Something similar occurs in the Telemedicine University Network (RUTE). Created in 2006 by what at the time was the Brazilian Ministry of Science and Technology, RUTE aims to support the improvement of telemedicine projects and provide infrastructure, computers, and communication equipment to research groups at universities nationwide, as well as disseminating research and development activities among the 139 participating institutions. Groups in the network communicate by videoconference to discuss cases, give classes, and carry out remote assessments of various medical specialties, for students at different stages of their education and professional training. “This exchange of information plays an important role in training medical professionals, especially those in remote regions of the country,” says Azevedo Neto.

Telemedicine and its categories

A meeting between patient and doctor, in a service similar to a face-to-face consultation

The doctor gives guidance to the patient by videocall or telephone

Doctors monitor the condition of patients with chronic diseases, such as diabetes

The physician analyzes a patient’s symptoms, then directs them to a specialist or a face-to-face service

Doctors exchange information among each other about a particular case or procedure

Telemedicine began in the 1960s, arising from the need to provide healthcare from a distance to military personnel in remote locations and American or Soviet astronauts participating in space missions. “At the time it was very expensive, but today it has become much more accessible thanks to the arrival of high-speed internet, computers, and smartphones,” says Wen. In the midst of the current pandemic, teleconsultations help reduce the number of people visiting hospitals, lowering the risk of contagion.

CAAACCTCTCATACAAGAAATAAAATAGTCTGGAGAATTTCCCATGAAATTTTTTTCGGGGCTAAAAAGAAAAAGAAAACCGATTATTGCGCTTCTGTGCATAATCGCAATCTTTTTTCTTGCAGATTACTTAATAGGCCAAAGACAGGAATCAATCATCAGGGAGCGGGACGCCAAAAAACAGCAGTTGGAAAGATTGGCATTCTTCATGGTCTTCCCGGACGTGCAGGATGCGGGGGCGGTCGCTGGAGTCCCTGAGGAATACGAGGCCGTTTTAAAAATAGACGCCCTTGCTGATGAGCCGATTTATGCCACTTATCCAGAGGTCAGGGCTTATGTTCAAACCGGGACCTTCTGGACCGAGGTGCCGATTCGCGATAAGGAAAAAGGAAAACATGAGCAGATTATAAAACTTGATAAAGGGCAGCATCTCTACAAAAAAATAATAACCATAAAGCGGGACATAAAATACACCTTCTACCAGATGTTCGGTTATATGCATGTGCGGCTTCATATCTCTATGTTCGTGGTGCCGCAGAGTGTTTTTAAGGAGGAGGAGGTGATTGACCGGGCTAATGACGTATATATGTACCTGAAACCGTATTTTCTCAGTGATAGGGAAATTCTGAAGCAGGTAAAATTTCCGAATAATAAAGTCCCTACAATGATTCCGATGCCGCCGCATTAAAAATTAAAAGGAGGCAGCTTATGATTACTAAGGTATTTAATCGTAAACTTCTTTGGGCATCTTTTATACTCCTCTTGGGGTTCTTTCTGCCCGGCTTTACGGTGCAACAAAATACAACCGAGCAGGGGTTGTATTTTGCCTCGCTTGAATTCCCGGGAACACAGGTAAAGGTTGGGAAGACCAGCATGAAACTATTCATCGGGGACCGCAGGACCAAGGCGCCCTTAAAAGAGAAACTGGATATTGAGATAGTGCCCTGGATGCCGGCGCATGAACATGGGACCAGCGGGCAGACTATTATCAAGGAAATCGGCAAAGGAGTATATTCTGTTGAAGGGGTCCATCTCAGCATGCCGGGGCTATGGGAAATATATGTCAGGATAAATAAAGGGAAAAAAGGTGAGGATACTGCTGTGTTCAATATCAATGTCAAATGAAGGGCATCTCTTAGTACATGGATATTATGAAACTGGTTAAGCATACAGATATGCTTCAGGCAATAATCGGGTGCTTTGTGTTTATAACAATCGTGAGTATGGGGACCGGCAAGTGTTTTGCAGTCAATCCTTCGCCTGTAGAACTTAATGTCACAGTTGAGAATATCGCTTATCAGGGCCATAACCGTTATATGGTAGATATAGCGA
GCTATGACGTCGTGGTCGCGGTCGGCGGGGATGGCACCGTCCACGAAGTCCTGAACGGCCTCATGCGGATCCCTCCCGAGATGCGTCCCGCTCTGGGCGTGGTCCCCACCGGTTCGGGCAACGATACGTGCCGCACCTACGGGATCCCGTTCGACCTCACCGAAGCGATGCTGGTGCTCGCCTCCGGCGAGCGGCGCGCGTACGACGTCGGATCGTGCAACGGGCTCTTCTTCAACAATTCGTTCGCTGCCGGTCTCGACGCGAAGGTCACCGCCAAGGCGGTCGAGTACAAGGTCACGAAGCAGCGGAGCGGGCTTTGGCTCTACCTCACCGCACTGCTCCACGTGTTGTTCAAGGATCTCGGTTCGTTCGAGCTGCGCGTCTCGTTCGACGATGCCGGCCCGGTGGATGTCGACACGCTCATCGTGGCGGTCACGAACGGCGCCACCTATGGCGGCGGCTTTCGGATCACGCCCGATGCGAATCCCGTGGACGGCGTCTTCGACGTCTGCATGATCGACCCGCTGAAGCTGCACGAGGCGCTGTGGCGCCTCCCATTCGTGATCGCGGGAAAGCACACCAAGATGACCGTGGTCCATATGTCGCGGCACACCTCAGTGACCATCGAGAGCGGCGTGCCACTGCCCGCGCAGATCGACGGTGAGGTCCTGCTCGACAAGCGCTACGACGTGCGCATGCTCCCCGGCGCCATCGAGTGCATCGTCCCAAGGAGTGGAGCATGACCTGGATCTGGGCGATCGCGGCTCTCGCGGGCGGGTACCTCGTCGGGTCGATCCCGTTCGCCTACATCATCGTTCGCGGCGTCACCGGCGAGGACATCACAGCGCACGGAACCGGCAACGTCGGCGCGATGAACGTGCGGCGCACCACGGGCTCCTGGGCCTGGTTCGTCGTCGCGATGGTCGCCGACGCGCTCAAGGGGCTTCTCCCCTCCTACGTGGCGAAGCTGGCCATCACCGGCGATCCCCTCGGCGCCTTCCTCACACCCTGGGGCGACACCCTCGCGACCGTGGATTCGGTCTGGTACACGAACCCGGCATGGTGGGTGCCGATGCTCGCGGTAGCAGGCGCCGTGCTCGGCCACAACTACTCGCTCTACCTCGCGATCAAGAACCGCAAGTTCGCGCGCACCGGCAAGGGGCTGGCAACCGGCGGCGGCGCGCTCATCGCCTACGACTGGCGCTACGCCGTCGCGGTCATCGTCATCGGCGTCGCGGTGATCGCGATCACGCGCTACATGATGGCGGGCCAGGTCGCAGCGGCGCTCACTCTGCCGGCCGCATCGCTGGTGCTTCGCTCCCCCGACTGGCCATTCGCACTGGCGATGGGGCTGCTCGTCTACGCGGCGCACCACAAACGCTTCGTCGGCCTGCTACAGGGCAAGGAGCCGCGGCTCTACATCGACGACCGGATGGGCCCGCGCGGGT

Telemedicine encompasses a range of activities, including teleorientation, through which physicians give advice about disease prevention and care, assist other health professionals, or refer patients to specialists; telemonitoring, used to monitor chronically ill patients that the doctor already knows; and teleinterconsultation, through which information and opinions are exchanged between physicians seeking to form a consensus on diagnoses and treatments.

Teleconsultations use specific platforms to ensure confidentiality and allow doctors to issue official medical documents, such as prescriptions, certificates, and orders for exams, which are electronically validated by a digital signature, and can be printed. To avoid misuse, each document has a unique ID number that is verified online by pharmacy and lab computer systems.

A teleconsultation begins with registration of the patient and continues onto a series of steps that include obtaining consent for the use of medical software, performing an investigative teleassessment, updating medical records, and giving patients a summary healthcare report. “It is these steps that make teleconsultation more than just a simple video call,” he notes.

Despite the fact that it facilitates contact between patients and health professionals, telemedicine, just like face-to-face consultations, can be harmful to both parties if not carried out properly. The most common risks to patients include exposure of confidential data and interactions with unlicensed physicians or fraudsters. For doctors, the main risk is malicious use by criminals looking to take advantage of the system to file lawsuits against health professionals.